To put it very briefly, the material we know as “carbon fiber” is actually a mixture of long, woven threads of crystallized carbon atoms (graphite) impregnated with a plastic resin. It is sort of like dipping a piece of canvas into a bucket of glue and letting it dry. The carbon threads are only a tiny fraction of the width of a human hair, which means their are MILLIONS of them packed into very dense spaces.
Depending on the weave of the sheets, carbon composites can have varying levels of tensile (stretch) strength, and modulus (stiffness). The reason that carbon fiber has become so popular in the sports and transportation industry is because of its excellent strength-to-weight ratio (higher than nearly all metal alloys) and its fabled rigidity.
The sheets are layered in different directions (like plywood) to form tubes and other rigid shapes. This is called the “layup”. Because they are stronger along the long axis of the graphite threads, the carbon sheets are usually added in at least eight layers, each one rotated in a different linear direction depending on the application of the tubing.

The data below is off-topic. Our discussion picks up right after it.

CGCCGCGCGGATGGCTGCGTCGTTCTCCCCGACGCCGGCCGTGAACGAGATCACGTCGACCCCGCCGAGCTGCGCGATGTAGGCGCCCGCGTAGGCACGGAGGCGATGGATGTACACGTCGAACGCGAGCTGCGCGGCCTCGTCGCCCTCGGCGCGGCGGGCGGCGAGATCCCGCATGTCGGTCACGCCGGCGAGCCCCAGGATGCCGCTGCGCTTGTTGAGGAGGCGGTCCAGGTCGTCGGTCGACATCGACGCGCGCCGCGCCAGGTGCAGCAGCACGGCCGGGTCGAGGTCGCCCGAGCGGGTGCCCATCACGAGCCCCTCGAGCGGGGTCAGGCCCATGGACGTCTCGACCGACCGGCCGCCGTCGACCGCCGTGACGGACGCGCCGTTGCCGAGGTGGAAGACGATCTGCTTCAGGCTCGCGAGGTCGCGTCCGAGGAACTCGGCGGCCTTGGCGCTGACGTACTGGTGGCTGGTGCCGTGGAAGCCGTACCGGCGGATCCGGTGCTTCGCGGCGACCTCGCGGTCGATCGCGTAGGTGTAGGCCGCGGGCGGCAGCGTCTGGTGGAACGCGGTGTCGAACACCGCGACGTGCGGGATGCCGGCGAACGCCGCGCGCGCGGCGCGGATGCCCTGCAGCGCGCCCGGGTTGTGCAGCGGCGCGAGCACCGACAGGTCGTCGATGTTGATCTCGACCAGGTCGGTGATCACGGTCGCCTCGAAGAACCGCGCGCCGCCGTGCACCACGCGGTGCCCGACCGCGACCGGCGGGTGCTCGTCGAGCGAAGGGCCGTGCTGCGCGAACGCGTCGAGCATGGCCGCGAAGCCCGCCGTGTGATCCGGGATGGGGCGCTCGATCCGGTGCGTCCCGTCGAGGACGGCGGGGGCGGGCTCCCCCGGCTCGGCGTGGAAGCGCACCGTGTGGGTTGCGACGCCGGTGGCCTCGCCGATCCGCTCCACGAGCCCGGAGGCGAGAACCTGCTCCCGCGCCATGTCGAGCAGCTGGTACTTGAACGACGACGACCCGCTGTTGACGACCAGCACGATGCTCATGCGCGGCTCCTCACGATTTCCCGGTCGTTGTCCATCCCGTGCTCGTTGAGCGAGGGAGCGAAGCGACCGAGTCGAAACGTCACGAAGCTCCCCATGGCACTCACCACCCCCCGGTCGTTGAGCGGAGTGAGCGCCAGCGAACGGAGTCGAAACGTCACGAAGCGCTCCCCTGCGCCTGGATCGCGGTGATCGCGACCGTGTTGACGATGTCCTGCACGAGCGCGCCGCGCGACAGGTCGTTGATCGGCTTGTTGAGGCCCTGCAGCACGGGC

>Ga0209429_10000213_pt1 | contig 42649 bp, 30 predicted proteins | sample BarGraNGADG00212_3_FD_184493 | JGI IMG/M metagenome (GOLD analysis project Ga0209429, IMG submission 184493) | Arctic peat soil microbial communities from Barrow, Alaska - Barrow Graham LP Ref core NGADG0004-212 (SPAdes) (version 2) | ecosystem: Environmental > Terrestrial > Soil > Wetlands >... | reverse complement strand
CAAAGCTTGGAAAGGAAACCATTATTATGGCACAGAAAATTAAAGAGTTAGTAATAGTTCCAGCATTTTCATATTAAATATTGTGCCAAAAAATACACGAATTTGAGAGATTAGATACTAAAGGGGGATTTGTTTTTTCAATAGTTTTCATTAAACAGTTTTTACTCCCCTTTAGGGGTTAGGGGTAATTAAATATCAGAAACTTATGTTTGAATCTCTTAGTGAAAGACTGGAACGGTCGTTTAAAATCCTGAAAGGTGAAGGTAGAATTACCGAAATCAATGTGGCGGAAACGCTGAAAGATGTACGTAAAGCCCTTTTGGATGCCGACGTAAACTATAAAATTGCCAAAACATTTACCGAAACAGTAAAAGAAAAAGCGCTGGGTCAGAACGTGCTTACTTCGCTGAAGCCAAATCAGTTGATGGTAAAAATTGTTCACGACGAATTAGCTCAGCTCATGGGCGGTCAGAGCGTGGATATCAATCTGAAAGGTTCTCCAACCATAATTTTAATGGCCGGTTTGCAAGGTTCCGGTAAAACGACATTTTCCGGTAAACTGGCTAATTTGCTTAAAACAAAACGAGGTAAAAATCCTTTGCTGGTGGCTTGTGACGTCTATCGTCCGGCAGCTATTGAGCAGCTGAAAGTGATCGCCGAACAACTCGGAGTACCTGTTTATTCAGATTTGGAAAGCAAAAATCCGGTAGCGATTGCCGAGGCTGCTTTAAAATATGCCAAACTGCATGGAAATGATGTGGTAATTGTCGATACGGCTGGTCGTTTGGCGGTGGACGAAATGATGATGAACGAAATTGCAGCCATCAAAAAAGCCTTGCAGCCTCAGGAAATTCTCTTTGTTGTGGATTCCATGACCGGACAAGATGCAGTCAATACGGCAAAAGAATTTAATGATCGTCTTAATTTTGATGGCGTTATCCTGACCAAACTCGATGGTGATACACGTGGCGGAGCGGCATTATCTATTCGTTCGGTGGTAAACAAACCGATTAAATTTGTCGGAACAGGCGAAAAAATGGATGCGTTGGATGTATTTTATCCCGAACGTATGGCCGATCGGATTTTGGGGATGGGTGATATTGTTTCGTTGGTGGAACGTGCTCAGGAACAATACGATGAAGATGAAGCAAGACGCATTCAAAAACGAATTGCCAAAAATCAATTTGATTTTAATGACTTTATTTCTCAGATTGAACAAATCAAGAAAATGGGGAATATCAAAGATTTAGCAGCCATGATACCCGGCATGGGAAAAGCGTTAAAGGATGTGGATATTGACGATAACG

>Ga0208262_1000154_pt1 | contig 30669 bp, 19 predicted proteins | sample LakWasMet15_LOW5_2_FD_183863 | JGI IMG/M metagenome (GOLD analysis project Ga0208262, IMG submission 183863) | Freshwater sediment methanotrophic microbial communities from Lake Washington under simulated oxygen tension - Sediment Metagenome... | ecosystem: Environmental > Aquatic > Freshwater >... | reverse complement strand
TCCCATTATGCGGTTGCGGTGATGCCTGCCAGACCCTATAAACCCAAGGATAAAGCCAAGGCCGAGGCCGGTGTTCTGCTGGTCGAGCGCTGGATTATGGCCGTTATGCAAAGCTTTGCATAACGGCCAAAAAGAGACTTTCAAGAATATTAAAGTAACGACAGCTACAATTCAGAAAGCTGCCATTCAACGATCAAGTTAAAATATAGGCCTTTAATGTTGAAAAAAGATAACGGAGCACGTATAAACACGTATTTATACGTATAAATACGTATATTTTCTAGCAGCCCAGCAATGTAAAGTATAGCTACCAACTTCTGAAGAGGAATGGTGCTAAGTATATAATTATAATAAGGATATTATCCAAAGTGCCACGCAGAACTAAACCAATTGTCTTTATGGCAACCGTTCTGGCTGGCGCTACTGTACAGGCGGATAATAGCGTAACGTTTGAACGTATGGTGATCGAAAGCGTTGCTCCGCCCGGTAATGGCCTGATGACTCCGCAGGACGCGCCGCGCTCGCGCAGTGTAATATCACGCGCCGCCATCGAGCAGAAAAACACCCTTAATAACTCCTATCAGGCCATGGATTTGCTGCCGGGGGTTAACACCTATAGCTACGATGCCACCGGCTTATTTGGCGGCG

Once the sheets or tubes of carbon fiber are layed-up and molded into their intended shape, they are heat-treated at temperatures well over 1,500 degrees, which increases their strength considerably. Currently, the majority of all carbon fiber in the world is manufactured by only five major companies.